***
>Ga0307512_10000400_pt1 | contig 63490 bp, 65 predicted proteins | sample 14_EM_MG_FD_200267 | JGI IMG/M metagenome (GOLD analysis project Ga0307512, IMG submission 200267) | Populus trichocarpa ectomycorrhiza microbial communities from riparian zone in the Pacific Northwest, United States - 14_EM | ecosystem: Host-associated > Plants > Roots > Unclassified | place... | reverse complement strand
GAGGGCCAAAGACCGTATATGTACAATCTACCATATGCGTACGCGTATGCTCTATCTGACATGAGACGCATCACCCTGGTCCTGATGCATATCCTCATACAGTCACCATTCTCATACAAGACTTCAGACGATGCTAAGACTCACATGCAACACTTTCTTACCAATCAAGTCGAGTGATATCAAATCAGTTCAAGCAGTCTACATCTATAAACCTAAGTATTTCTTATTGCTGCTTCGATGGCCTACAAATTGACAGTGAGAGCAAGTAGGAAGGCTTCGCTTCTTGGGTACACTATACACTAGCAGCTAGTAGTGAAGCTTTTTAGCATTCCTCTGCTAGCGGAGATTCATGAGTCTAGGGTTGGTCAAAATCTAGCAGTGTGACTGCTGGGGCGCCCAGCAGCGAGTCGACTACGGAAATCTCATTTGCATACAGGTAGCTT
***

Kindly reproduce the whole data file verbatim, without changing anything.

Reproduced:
>Ga0307512_10000400_pt1 | contig 63490 bp, 65 predicted proteins | sample 14_EM_MG_FD_200267 | JGI IMG/M metagenome (GOLD analysis project Ga0307512, IMG submission 200267) | Populus trichocarpa ectomycorrhiza microbial communities from riparian zone in the Pacific Northwest, United States - 14_EM | ecosystem: Host-associated > Plants > Roots > Unclassified | place... | reverse complement strand
GAGGGCCAAAGACCGTATATGTACAATCTACCATATGCGTACGCGTATGCTCTATCTGACATGAGACGCATCACCCTGGTCCTGATGCATATCCTCATACAGTCACCATTCTCATACAAGACTTCAGACGATGCTAAGACTCACATGCAACACTTTCTTACCAATCAAGTCGAGTGATATCAAATCAGTTCAAGCAGTCTACATCTATAAACCTAAGTATTTCTTATTGCTGCTTCGATGGCCTACAAATTGACAGTGAGAGCAAGTAGGAAGGCTTCGCTTCTTGGGTACACTATACACTAGCAGCTAGTAGTGAAGCTTTTTAGCATTCCTCTGCTAGCGGAGATTCATGAGTCTAGGGTTGGTCAAAATCTAGCAGTGTGACTGCTGGGGCGCCCAGCAGCGAGTCGACTACGGAAATCTCATTTGCATACAGGTAGCTT